3. Electric high speed rail connecting regional and urban centres up and down the east coast of Australia can be built for around $80 billion, around 5 years of road expenditure. With Sydney-Melbourne and Sydney-Brisbane being the 5th and 13th busiest air routes in the world, there is clearly the travel demand for high speed rail in Australia. Travel times would be under 4 hours for both of these routes, reducing the requirements for domestic air travel and associated greenhouse gas emissions.
4. Zero emissions agriculture can be achieved through a combination of measures including ceasing land clearing and reclearing, burning savannah
landscapes in the northern parts of Australia in cooler periods leading to less intense burns, reducing livestock numbers, improved livestock feed, nutrition, soil and manure management, and through a revegetation program focused on steep, unproductive land or land that is affected by salinity. With Australia experiencing yet another severe drought in many parts of the country, revegetation offers the opportunity to drought-proof farms and provide alternative revenue streams for farmers.
5. We can move to zero emissions cities and towns through electric vehicle transport systems, improved public transport and connectivity, and enhanced buildings. Electric vehicles can currently meet over 90% of our trip requirements, but with the introduction in Australia of vehicles like the Tesla model S with ranges of over 500km, they can meet close to 100%.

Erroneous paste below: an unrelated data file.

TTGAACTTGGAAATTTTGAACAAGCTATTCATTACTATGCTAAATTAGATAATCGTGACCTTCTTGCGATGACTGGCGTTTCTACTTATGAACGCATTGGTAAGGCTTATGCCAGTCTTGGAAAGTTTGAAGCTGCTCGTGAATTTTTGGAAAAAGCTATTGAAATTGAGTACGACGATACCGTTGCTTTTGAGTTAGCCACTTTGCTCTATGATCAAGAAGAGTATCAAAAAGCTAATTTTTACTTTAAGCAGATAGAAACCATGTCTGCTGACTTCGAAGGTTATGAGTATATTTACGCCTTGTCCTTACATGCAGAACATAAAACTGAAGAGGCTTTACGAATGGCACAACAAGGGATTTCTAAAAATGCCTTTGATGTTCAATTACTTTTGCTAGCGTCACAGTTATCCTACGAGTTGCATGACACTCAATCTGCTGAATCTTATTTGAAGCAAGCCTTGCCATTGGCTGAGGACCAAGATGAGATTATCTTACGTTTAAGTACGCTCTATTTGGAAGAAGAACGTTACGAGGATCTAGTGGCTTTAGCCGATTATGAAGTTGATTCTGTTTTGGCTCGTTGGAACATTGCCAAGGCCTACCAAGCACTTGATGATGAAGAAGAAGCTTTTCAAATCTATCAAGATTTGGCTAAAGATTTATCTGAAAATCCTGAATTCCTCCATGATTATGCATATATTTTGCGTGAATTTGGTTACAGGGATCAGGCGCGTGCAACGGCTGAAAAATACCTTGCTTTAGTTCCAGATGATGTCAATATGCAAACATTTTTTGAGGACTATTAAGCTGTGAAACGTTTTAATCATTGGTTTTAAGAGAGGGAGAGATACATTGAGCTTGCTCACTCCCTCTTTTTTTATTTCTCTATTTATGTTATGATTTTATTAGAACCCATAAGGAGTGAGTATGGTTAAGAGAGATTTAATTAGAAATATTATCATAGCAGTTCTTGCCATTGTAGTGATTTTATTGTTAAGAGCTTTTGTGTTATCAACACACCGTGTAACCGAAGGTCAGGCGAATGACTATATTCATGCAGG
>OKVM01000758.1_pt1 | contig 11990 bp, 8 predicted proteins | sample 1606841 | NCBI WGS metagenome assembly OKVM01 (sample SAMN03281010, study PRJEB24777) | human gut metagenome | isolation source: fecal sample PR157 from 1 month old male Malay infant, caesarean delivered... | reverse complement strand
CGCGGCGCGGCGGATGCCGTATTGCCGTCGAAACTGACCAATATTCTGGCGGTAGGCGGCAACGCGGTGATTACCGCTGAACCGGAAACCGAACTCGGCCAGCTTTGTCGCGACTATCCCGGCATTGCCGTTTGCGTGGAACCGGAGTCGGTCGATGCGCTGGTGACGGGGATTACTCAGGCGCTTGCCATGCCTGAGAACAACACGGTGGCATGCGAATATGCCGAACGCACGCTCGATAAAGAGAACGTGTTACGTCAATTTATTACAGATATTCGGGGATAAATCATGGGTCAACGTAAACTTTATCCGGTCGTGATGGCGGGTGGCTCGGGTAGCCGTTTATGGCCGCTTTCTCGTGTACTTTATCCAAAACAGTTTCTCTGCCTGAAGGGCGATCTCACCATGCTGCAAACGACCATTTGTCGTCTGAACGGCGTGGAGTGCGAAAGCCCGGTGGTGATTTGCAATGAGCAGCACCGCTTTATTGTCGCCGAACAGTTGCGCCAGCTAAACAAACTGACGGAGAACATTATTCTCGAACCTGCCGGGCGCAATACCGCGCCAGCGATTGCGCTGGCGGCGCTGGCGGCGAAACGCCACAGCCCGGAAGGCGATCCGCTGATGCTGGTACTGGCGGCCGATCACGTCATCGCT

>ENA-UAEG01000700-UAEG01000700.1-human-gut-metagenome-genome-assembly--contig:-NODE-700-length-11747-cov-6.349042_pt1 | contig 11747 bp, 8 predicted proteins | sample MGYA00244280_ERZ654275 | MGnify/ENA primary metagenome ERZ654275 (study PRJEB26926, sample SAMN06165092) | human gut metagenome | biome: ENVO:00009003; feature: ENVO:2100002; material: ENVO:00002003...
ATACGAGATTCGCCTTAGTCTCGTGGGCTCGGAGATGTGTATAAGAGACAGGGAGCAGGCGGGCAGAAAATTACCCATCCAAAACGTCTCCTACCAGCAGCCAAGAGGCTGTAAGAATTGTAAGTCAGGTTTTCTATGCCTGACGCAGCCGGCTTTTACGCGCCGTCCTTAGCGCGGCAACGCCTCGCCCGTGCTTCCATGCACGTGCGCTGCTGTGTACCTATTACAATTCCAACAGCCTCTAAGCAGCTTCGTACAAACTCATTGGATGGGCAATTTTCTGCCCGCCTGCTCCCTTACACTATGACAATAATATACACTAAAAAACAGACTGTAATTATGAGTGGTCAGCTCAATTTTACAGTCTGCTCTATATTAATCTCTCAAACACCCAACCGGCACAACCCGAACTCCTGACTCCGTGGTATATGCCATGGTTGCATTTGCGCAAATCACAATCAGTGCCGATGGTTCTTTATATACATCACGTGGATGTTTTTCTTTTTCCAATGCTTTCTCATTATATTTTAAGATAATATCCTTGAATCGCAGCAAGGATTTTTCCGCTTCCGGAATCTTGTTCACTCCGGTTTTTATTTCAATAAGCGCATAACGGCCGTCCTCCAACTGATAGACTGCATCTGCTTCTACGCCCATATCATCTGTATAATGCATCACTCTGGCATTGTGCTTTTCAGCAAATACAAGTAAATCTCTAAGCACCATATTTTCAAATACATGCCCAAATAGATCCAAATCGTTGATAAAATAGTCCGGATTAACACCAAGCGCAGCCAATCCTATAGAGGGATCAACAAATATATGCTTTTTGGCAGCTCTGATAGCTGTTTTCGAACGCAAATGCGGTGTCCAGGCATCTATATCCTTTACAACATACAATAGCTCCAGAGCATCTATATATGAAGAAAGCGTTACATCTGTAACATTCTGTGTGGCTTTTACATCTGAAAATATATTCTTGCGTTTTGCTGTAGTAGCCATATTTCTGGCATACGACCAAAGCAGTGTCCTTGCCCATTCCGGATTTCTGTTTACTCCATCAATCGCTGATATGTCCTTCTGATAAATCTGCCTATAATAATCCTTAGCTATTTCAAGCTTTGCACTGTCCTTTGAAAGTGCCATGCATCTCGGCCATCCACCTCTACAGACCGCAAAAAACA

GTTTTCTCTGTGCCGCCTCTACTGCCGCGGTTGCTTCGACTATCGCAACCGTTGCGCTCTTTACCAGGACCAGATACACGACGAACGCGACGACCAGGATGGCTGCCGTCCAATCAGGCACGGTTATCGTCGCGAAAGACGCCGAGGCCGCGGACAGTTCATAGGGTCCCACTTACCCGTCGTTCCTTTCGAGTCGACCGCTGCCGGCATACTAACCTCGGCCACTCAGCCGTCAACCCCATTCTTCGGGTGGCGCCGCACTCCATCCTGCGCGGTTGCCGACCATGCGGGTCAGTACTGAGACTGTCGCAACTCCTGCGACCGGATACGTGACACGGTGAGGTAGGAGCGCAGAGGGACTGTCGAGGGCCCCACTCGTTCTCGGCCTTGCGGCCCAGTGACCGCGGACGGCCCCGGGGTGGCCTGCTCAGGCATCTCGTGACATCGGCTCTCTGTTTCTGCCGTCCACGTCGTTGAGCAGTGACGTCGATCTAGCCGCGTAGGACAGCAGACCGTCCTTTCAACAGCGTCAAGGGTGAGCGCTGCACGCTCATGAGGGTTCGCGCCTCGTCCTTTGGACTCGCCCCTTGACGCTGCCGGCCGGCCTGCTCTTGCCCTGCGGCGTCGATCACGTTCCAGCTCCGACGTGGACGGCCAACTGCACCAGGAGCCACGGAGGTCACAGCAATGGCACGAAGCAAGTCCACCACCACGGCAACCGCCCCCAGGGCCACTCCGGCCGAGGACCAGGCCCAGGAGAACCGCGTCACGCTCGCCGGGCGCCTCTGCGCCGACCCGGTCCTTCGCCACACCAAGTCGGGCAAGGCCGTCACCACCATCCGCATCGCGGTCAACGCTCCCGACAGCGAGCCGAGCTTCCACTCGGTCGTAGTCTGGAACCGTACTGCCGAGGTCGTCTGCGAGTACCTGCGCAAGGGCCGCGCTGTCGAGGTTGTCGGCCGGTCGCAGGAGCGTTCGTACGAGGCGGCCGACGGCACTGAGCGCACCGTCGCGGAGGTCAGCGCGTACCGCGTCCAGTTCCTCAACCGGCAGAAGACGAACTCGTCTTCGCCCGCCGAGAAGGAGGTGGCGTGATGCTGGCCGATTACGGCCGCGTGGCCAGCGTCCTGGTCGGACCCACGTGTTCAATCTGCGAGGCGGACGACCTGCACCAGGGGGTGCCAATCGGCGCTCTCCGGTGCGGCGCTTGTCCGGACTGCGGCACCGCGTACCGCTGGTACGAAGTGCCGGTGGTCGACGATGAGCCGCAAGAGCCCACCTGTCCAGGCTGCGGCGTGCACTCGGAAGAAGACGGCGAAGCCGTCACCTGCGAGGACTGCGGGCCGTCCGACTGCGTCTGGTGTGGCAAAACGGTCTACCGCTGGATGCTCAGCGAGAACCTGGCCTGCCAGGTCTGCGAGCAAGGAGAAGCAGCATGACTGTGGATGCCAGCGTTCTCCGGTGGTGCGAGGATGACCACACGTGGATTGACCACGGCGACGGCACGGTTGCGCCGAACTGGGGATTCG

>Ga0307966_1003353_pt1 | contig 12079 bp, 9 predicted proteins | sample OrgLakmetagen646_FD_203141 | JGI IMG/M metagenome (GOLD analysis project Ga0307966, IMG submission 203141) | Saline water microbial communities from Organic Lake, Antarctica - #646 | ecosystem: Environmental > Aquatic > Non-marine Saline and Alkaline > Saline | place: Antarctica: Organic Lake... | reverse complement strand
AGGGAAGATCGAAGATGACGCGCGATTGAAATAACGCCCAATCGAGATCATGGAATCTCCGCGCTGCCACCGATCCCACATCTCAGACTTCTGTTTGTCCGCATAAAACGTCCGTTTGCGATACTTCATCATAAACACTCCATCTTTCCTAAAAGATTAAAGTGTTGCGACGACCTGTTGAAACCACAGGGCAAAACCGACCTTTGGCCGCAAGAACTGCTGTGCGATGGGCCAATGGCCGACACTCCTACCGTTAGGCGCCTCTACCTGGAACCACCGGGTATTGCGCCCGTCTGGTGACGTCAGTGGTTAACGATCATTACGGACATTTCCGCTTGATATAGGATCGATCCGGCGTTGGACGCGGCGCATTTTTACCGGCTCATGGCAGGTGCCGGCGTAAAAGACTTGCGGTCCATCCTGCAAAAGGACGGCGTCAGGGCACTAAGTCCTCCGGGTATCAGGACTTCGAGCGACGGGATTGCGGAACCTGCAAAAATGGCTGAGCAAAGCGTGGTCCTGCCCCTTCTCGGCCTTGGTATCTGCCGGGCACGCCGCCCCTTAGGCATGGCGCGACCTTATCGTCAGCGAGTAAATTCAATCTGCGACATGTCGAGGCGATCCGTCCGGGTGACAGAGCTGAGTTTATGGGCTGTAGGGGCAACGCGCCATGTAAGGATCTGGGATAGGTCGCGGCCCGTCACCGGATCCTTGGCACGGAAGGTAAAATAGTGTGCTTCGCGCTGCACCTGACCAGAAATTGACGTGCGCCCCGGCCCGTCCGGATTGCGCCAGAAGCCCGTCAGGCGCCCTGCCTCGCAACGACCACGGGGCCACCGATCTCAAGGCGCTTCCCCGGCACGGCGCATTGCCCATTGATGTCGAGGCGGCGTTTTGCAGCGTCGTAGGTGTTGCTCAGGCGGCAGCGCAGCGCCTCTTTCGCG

6. Communities such as Byron Bay in NSW are intending to move to zero emissions over the short term. Byron Bay joins other communities around the world in working towards this goal.
The short term political imperatives of achieving a strong climate change agreement in Paris are already there. Including a zero emissions goal will give the agreement the strength it needs. The environmental, social and economic costs of not including such a goal will be severe. One can’t imagine a world beyond Paris that does not include such a goal.
Dr Stephen Bygrave is CEO of Beyond Zero Emissions, Adjunct Professor at UNSW, and formerly a climate change senior executive under the Howard, Rudd and Gillard administrations